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Cell Growth on Different Types of Ultrananocrystalline Diamond Thin Films
Materials Science Division, Argonne National Laboratory, 9700 S. Cass Ave, Argonne, IL 60439, USA
Advanced Photon Sources, Argonne National Laboratory, 9700 S. Cass Ave, Argonne, IL 60439, USA
Bioscience Division, Argonne National Laboratory, 9700 S. Cass Ave, Argonne, IL 60439, USA
Department of Chemistry & Biochemistry, Utah State University, Logan, UT 84322-03004, USA
Structural Biology Unit, National Institute on Drug Abuse, NIH, Baltimore, MD 21224, USA
Ionwerks Inc., Houston, TX 77005, USA
* Author to whom correspondence should be addressed.
Received: 17 July 2012; in revised form: 1 August 2012 / Accepted: 3 August 2012 / Published: 16 August 2012
Abstract: Unique functional materials provide a platform as scaffolds for cell/tissue regeneration. Investigation of cell-materials’ chemical and biological interactions will enable the application of more functional materials in the area of bioengineering, which provides a pathway to the novel treatment for patients who suffer from tissue/organ damage and face the limitation of donation sources. Many studies have been made into tissue/organ regeneration. Development of new substrate materials as platforms for cell/tissue regeneration is a key research area. Studies discussed in this paper focus on the investigation of novel ultrananocrystalline diamond (UNCD) films as substrate/scaffold materials for developmental biology. Specially designed quartz dishes have been coated with different types of UNCD films and cells were subsequently seeded on those films. Results showed the cells’ growth on UNCD-coated culture dishes are similar to cell culture dishes with little retardation, indicating that UNCD films have no or little inhibition on cell proliferation and are potentially appealing as substrate/scaffold materials. The mechanisms of cell adhesion on UNCD surfaces are proposed based on the experimental results. The comparisons of cell cultures on diamond-powder-seeded culture dishes and on UNCD-coated dishes with matrix-assisted laser desorption/ionization—time-of-flight mass spectroscopy (MALDI-TOF MS) and X-ray photoelectron spectroscopy (XPS) analyses provided valuable data to support the mechanisms proposed to explain the adhesion and proliferation of cells on the surface of the UNCD platform.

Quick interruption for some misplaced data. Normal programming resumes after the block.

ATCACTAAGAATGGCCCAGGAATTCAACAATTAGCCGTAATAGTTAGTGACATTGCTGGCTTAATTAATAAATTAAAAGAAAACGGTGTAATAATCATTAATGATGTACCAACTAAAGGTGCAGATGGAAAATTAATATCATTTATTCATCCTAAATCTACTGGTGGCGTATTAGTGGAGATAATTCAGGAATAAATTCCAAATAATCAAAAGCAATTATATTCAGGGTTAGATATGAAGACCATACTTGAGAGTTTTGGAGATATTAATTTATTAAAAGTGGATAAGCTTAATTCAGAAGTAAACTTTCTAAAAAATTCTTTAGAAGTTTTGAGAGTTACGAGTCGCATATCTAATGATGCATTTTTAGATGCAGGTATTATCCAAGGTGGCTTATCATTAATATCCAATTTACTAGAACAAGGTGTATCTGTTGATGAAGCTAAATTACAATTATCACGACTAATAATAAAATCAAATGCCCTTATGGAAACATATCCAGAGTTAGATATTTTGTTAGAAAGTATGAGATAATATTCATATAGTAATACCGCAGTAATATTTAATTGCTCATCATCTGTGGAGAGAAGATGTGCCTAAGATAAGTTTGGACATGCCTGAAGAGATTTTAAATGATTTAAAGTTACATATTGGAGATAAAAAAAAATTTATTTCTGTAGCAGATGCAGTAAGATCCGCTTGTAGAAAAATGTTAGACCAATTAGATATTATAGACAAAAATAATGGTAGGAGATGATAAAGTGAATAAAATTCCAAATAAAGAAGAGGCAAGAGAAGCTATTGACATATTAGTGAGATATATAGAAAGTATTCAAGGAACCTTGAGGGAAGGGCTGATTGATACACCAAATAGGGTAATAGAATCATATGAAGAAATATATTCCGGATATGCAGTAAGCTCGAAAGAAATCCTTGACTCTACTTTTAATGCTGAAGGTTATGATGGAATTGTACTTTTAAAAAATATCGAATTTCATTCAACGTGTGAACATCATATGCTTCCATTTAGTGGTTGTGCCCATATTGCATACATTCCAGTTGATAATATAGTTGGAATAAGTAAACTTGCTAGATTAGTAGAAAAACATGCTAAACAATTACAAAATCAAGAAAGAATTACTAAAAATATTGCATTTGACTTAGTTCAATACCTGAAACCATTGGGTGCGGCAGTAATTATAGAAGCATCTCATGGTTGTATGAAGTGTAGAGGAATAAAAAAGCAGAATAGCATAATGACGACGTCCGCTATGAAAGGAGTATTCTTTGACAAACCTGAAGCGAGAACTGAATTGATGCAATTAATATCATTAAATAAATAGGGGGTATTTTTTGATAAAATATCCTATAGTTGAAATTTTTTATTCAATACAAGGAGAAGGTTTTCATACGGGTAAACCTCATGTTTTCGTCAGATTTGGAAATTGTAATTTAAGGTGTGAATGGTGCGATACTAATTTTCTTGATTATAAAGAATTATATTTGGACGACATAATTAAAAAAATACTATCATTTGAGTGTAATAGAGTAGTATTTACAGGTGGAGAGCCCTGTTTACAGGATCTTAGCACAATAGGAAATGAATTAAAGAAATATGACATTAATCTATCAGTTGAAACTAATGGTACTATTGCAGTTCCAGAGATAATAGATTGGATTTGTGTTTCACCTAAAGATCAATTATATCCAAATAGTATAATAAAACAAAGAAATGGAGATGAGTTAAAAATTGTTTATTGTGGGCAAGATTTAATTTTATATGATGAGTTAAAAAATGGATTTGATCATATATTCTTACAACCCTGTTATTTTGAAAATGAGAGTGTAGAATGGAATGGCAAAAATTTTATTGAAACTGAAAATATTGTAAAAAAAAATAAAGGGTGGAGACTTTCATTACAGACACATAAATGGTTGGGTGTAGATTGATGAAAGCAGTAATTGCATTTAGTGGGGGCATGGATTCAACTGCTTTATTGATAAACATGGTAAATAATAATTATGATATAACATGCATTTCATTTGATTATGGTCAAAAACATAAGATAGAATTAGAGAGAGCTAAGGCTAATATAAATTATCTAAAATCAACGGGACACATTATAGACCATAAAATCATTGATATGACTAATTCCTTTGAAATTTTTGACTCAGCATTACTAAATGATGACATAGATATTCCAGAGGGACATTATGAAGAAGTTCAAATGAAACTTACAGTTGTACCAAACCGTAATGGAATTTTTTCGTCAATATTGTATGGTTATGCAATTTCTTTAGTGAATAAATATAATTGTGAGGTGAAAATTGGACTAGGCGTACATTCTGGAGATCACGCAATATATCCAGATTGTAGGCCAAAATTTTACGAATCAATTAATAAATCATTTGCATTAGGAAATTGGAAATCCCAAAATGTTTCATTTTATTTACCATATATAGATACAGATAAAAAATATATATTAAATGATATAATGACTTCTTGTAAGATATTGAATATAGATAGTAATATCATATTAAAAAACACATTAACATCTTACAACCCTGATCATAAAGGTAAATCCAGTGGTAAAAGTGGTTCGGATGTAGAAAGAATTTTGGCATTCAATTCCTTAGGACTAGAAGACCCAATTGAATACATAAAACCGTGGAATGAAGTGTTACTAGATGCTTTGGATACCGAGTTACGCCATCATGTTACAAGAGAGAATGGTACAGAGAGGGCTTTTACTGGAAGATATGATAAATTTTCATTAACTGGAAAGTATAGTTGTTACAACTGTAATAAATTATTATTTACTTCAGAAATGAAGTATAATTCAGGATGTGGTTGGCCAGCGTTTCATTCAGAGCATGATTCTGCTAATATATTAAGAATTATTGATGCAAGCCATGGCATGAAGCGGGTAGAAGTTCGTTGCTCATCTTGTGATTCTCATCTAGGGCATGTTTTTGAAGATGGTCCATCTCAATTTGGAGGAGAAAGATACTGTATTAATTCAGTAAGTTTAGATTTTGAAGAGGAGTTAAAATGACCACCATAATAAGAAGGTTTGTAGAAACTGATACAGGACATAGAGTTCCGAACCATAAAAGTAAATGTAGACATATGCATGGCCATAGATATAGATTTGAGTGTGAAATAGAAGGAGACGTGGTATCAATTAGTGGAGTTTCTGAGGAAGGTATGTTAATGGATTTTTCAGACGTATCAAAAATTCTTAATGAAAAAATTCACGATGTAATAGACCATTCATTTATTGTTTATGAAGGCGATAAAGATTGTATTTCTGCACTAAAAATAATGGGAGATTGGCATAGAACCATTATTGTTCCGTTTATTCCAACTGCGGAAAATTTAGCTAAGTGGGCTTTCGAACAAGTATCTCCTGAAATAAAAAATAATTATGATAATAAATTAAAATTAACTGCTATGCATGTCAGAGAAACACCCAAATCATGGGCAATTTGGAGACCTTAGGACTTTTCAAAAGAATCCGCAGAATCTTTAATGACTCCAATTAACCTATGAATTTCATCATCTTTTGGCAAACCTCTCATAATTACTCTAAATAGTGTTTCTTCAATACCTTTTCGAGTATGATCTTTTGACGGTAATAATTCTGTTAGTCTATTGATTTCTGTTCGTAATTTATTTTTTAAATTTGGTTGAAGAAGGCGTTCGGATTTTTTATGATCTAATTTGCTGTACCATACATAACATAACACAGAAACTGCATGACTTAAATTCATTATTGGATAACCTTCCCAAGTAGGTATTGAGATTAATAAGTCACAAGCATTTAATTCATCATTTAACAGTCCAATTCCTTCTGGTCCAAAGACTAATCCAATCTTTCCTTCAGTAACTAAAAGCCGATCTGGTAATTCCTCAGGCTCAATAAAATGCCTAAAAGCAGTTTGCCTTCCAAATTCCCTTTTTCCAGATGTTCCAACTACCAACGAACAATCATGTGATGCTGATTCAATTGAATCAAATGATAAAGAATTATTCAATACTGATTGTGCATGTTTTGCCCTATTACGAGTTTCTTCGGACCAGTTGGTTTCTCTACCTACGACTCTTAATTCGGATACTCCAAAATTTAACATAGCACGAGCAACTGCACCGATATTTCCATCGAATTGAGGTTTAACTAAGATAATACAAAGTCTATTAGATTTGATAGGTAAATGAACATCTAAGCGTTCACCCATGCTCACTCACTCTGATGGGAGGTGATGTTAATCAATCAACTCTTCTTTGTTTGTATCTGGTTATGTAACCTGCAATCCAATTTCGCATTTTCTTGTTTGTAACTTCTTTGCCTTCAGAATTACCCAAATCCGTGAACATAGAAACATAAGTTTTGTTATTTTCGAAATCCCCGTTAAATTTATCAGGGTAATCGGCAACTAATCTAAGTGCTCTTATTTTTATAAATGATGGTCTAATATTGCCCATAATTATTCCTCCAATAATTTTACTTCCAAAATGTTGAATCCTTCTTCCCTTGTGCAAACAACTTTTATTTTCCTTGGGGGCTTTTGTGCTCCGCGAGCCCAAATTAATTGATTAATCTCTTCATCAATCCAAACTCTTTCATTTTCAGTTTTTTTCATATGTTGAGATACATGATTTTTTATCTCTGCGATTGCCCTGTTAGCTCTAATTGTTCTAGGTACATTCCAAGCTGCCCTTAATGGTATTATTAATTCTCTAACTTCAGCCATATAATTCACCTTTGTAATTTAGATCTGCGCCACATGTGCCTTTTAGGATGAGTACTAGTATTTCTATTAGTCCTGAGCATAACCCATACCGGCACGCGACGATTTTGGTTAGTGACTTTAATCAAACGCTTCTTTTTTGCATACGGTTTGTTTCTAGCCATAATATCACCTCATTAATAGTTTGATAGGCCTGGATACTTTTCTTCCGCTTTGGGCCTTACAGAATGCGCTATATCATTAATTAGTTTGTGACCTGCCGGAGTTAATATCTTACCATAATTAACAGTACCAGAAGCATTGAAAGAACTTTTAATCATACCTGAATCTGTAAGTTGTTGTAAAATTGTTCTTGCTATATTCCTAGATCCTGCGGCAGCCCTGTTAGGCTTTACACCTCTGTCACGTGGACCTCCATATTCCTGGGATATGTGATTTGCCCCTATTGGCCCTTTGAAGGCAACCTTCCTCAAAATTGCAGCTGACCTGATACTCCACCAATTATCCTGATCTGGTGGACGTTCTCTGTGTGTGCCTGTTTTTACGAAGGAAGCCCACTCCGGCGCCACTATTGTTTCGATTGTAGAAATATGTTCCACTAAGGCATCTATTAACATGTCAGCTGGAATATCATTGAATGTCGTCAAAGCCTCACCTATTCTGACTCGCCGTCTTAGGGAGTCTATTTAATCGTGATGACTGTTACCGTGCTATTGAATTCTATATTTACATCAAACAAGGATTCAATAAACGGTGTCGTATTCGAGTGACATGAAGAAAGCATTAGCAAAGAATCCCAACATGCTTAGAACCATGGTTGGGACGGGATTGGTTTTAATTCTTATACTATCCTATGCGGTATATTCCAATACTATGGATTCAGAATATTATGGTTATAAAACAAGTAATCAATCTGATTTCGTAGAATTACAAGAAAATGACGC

Keywords: ultrananocrystalline diamond (UNCD); cell culture, biocompatibility; cell adhesion and proliferation
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Cite This Article
MDPI and ACS Style
Shi, B.; Jin, Q.; Chen, L.; Woods, A.S.; Schultz, A.J.; Auciello, O. Cell Growth on Different Types of Ultrananocrystalline Diamond Thin Films. J. Funct. Biomater. 2012, 3, 588-600.
Shi B, Jin Q, Chen L, Woods AS, Schultz AJ, Auciello O. Cell Growth on Different Types of Ultrananocrystalline Diamond Thin Films. Journal of Functional Biomaterials. 2012; 3(3):588-600.
Shi, Bing; Jin, Qiaoling; Chen, Liaohai; Woods, Amina S.; Schultz, Albert J.; Auciello, Orlando. 2012. "Cell Growth on Different Types of Ultrananocrystalline Diamond Thin Films." J. Funct. Biomater. 3, no. 3: 588-600.